A blues number is the ideal twentieth-century song form to encompass love and hate, vengeance and forgiveness, estrangement and reconciliation; to acknowledge how hard it is to limit desire, proscribe sexuality, exact penitence, or contain suffering. And what song could be more apt to the tempest conjured up by Prospero's so potent art than "Stormy Weather," with its refrain echoing Feste's wistful coda to the reunions and marriages that end Twelfth Night: "the rain it raineth every day."
"When he went away, the blues walked in and met me," sings Welch, and the blues have indeed walked in and complicated the jollity. At the end of the song, after Welch's yellow head-dress has momentarily drenched the screen in sunshine, this world is plunged back into blue-black night. Ariel picks his way through the deserted ballroom, which looks, now that the lights are out, oddly like an autumnal woodland dell, littered as it is with confetti, streamers, and faded flowers. He clambers onto the vacant "throne," looks toward Prospero, slumped asleep in a chair, gives a rueful smile, glances sadly about the room, falteringly sings "Merrily, merrily, shall I live now" (V.i.93) in a doleful voice, tiptoes past his master, pausing for one last lingering look, runs up a flight of stairs, and vanishes to the sound of beating wings. It is a poignant moment. The camera focuses on a close-up of Prospero, whose breathing serves as background to his sleeptalking voice-over:
Our revels now are ended. These our actors
(As I foretold you) were all spirits, and
Are melted into air, into thin air . . .
We are such stuff
As dreams are made on; and our little life
Is rounded with a sleep.
Although Jarman maintains an interest in power relations, and the shipwrecked nobles sport the regalia of evangelical imperialism (admiral's cap, scarlet ecclesiastical robes, war medals, military uniform, pendant crucifix), there is, finally, more of "Shakespeare's farewell to his stage" in this film than of "an allegory of colonization." Prospero's release of Ariel and abjuration of his art throb with our knowledge that Shakespeare's genius would soon cease to manifest itself in the creation of new scripts for the London theaters and that his life itself was nearing its end. While the relationship between Prospero and Ariel is at the emotional centre of Jarman's Tempest, Miranda's guileless teenage response to Ferdinand's courtship and her unaffected joie de vivre may also touch the heart. Greenaway's Prospero's Booh bombards the ear and eye with stimuli and teases the intellect, but it remains emotionally sterile. Jarman's movie, though often bizarre, engages the feelings; it is genuinely moving, and the emotions it arouses are essentially those aroused by Shakespeare's play. It captures many key aspects of the original, being particularly deft at hinting at the element of psychodrama involving the central trinity of Prospero, Ariel, and Caliban. It raises questions about body and mind, restraint and liberty, freedom and control, desire and fulfilment; it balances joy and sadness, innocence and experience, hope and despair; above all it powerfully conveys a sense of the shifting boundaries between illusion and reality, waking and dreaming, the playful and the serious, life and art. Jarman's anti-establishment style challengers or mocks "the designs of empire," gender stereotyping, and other forms of ideological policing. But, as every actor of Prospero knows, the speeches that, through their poetic richness, most move an audience are those conveying the playwright-magician's sense of mortality and the impermanence of all earthly things. A memorial to Jarman's mother, as the final frame announces, his Tempest stands both as a memento mori and as a monument to a filmmaker of idiosyncratic flair.11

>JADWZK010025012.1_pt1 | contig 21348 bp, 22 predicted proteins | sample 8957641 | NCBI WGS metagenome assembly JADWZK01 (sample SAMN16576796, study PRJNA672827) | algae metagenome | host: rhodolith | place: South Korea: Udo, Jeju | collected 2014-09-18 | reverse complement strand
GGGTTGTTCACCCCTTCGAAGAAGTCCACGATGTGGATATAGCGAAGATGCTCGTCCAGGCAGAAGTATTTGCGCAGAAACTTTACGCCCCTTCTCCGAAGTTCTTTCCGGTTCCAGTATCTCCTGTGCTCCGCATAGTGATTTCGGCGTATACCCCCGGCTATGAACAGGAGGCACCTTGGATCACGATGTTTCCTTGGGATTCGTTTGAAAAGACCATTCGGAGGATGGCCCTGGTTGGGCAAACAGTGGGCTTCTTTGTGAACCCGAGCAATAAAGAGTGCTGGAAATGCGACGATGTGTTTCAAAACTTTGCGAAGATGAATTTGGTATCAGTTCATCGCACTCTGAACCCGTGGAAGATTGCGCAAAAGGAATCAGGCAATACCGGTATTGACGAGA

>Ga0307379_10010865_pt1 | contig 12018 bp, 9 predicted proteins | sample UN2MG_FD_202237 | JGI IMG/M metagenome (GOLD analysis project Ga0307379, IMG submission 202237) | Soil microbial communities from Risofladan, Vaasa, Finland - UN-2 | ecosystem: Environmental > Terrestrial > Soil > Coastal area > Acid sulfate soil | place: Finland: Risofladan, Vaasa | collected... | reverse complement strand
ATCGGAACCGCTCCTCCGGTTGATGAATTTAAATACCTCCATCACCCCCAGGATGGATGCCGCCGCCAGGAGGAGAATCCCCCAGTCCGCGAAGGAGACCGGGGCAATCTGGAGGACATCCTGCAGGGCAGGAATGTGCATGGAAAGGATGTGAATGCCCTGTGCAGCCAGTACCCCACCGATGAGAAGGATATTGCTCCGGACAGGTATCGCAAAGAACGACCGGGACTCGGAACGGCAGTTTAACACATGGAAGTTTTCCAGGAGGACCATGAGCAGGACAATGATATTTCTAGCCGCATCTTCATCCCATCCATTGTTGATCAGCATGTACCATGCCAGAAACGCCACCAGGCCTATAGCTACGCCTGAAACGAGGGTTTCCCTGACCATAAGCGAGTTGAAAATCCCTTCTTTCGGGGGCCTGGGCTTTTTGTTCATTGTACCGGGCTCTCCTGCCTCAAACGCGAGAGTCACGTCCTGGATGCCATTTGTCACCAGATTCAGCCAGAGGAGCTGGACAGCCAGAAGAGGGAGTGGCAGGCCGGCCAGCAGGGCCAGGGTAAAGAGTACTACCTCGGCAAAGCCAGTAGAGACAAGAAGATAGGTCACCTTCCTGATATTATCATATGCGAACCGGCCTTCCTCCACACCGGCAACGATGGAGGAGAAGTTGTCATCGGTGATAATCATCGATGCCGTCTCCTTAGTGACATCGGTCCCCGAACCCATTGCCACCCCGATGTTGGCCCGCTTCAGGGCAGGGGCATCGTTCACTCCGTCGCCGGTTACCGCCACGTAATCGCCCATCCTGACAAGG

1 Greenaway's term in his book of the film, Prospero's Books.
2 Jarman notes that most American reviews of his Tempest "saw it as deliberately wilful, and the New York Times mounted an attack which destroyed it in the cinemas there" (206). Frank Kermode slated the film in his review in the Times Literary Supplement, 16 May 1980, 553, but granted that "it sustains a mood" and "has a dreamlike, underwater quality, cold, dimly magical."
3 The sensibility exhibited in Jarman's Tempest bears a close relation to that defined by Susan Sontag in her "Notes on Camp" in Against Interpretation and Other Essays (London: Eyre and Spottiswoode, 1967): 275-89. "Camp" is not "homosexual," but there is considerable overlap. Recent theorizing of gay literature and film, as by Eve Kosofsky Sedgwick in Between Men, Epistemology of the Closet, and Tendencies, has potential application to Jarman's films, but our interest in his Tempest is as an example of "Shakespeare on screen."
4 The other is, of course, The Comedy of Errors.
5 Jarman shot exteriors on the Northumberland coast near Banburgh Castle, where the viewer assumes the interiors to be, though they were actually shot in Stoneleigh Abbey in Warwickshire. See Samuel Crowl, Shakespeare Observed: Studies in Performance on Stage and Screen (Athens: Ohio UP, 1992): 77. Crowl gives a brief, mainly positive, account of Jarman's film.
6 Two major editions, Frank Kermode's Arden (1954) and Stephen Orgel's Oxford (1987), mark the shift in critical thinking.
7 Review in The Times (London) of Peter Brook's 1957 production, as quoted by Hayman 178.
8 Especially Bernard J. Paris, "The Tempest: Shakespeare's Ideal Solution," in Norman N. Holland, Sidney Homan, and Bernard J. Paris, eds., Shakespeare's Personality (Berkeley: U of California P, 1989): 206-25.
9 However, the BBC/Time Life version of The Tempest was released in 1980, after Jarman's film had been made.
10 The connection with Reinhardt and Dieterle is made by John Collick, Shakespeare, Cinema, and Society (Manchester: Manchester UP, 1989): 98-103. Collick discusses Jarman's film in rather different terms from ours. David L. Hirst offers some brief observations in his "Text and Performance" booklet on The Tempest (London: Macmillan, 1984): 41-60 passim.
11 We are grateful to Maggie Taylor for allowing us to see her notes taken from the Jarman archives in the British Film Institute, London.
Greenaway, Peter. Prospero's Books. London: Chatto and Windus, 1991.
Harris, Diana. "Stormy Weather: Three Screen Adaptations of The Tempest." ANZSA Conference. Perth, Feb. 1994.
Hayman, Ronald. John Gielgud. London: Heinemann, 1971.
Jarman, Derek. Dancing Ledge. London: Quartet Books, 1984.
Kott, Jan. Shakespeare Our Contemporary. London: Methuen, 1964.
Shakespeare, William. The Tempest. The Riverside Shakespeare. Ed. G. Blakemore Evans. Boston: Houghton Mifflin, 1974.
Vaughan, Alden T., and Virginia Mason Vaughan. Shakespeare's Caliban: A Cultural History. Cambridge: Cambridge UP, 1991.
Source: "Stormy Weather: Derek Jarman's The Tempest," in Literature/Film Quarterly, Vol. 25. No. 2, 1997, pp. 90-8.